In his book, Evangelicalism Divided, Iain Murray traces some major events and leaders of the evangelical movement from 1950 to 2000. Murray does a masterful job of telling the story of evangelistic fervor and ecumenical ambition, which both seem endemic among evangelicals. Because “evangelical” is not a denomination or ecclesiastical body, and because of the meagerness of evangelical doctrine, the people who claim this label (e.g., evangelicals) can be found in virtually every Christian denomination and tradition. The tie that seems to bind them all is a zeal to see the number of evangelicals grow.
In this post, we will (1) aim to establish a definition of the term “evangelical,” (2) expose what appears to be a critical faultline within evangelicalism, and (3) recommend a solution.
What is an Evangelical?
According to the National Association of Evangelicals (NAE), there are “four primary characteristics” of evangelicalism, cited below.
(1) conversionism, the belief that lives need to be transformed through a “born-again” experience and a lifelong process of following Jesus
(2) activism, the expression and demonstration of the gospel in missionary and social reform efforts
(3) biblicism, a high regard for and obedience to the Bible as the ultimate authority
(4) crucicentrism, a stress on the sacrifice of Jesus Christ on the cross as making possible the redemption of humanity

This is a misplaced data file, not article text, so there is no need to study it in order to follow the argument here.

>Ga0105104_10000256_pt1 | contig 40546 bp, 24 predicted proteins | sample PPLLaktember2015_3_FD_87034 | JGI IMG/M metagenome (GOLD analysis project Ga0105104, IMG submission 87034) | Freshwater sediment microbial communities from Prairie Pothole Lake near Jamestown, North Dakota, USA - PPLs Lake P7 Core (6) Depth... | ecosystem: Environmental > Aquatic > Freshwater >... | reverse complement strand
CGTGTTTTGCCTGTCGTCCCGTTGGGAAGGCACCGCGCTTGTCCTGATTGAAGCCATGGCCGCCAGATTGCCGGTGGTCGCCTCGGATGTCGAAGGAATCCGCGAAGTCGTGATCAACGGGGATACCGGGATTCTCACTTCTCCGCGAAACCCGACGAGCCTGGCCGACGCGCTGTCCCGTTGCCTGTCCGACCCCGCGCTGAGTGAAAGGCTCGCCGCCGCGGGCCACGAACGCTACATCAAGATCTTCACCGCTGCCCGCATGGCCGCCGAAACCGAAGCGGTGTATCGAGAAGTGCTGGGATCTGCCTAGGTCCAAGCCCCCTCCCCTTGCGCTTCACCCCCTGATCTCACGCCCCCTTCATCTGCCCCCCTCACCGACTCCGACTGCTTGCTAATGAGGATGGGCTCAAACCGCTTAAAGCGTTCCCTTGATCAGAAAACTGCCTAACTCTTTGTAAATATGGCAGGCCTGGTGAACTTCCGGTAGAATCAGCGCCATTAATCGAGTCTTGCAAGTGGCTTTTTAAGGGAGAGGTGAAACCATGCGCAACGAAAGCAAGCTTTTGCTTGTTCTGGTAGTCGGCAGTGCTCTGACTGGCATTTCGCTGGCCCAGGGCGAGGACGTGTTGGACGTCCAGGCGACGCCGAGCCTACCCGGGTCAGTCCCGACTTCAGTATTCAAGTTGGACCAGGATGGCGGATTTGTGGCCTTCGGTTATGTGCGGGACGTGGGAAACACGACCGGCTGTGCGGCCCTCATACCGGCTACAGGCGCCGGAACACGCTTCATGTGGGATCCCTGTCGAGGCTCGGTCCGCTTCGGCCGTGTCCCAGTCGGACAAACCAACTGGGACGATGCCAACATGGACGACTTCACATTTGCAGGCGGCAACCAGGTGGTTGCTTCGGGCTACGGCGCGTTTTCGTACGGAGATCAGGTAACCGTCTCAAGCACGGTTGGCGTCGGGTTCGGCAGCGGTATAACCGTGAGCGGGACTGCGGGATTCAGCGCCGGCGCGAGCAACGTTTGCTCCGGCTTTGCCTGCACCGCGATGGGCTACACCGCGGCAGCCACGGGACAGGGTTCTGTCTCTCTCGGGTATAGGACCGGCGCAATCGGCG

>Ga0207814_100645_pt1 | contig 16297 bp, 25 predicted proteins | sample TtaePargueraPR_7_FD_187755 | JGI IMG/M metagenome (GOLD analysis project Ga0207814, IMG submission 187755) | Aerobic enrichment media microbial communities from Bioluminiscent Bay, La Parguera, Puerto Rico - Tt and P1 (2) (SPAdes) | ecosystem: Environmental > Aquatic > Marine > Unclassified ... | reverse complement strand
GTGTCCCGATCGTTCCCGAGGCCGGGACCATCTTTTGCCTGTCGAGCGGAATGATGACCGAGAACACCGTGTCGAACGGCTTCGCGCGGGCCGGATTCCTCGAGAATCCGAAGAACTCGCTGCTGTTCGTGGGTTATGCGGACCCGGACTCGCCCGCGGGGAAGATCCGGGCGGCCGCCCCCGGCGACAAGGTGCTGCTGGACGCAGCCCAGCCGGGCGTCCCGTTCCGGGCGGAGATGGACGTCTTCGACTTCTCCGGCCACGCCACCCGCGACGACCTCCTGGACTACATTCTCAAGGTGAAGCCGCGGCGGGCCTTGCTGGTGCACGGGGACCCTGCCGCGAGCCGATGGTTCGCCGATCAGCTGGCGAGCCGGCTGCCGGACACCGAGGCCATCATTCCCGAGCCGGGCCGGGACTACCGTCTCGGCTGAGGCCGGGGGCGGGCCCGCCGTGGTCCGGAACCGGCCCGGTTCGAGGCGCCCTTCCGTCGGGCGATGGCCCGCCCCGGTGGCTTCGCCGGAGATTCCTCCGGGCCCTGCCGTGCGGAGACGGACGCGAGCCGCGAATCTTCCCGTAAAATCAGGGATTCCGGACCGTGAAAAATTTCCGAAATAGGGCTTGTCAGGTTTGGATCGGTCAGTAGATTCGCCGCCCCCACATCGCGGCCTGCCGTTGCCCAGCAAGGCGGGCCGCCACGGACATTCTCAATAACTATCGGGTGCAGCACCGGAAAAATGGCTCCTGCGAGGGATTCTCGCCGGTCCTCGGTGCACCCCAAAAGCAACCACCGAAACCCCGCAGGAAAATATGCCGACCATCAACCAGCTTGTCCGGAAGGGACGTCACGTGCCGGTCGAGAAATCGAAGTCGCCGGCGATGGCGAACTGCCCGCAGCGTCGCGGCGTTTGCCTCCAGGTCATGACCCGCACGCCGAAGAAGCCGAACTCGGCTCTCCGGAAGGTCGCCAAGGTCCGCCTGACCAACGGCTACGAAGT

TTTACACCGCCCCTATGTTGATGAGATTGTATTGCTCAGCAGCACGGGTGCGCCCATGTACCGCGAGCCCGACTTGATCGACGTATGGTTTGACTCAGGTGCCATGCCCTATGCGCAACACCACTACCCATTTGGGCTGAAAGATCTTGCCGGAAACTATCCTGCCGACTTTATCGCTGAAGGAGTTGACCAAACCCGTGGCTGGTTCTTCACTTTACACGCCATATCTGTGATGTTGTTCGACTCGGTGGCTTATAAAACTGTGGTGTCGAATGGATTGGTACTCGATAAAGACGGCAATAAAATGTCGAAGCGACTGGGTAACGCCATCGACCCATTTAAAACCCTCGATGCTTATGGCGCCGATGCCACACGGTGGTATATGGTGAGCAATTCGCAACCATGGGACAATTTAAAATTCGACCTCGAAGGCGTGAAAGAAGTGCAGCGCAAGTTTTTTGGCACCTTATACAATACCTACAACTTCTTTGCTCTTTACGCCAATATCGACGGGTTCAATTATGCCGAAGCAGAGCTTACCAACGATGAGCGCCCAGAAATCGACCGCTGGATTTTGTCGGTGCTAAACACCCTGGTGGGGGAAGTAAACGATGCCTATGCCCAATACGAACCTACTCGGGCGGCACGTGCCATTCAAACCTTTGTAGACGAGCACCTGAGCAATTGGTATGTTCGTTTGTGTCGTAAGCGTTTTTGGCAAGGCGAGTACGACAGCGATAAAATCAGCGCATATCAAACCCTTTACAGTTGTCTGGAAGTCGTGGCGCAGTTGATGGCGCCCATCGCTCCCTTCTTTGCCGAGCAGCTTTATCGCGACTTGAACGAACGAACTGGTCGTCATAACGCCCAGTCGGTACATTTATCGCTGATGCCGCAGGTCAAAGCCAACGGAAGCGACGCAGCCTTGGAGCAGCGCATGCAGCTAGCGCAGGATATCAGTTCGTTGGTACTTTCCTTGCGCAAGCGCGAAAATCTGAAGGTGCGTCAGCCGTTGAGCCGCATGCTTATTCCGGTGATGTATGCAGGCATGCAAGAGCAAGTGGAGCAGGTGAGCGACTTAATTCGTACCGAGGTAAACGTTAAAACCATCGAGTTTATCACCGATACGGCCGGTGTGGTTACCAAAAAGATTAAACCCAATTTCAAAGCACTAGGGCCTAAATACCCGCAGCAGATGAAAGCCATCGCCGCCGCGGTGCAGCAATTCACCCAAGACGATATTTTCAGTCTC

Therefore, an evangelical is someone who displays these characteristics, at least to some degree. We might say, in summary, that an evangelical is someone who believes the Bible, emphasizes Christ as savior, affirms a personal conversion, and has an active interest in others doing the same. As a matter of fact, we might also say that the activity of gathering more people under the banner “evangelical” is the most definitive characteristic of all. We shall see that the other features are defined so loosely that they become rather meaningless in many cases.
The NAE boasts of evangelicals being a “vibrant and diverse” group, including believers from “Reformed, Holiness, Anabaptist, Pentecostal, Charismatic and other traditions.” According to the National Evangelical Anglican Congresses I and II and the document Evangelicals and Catholics Together, both Anglicans and Roman Catholics (as well as Anglo-Catholics) should be included among those “other” traditions mentioned. Simply put, evangelicalism is intentionally indistinct regarding doctrine, with the aim of joining forces with other Christians for the sake of evangelism.
A Critical Evangelical Faultline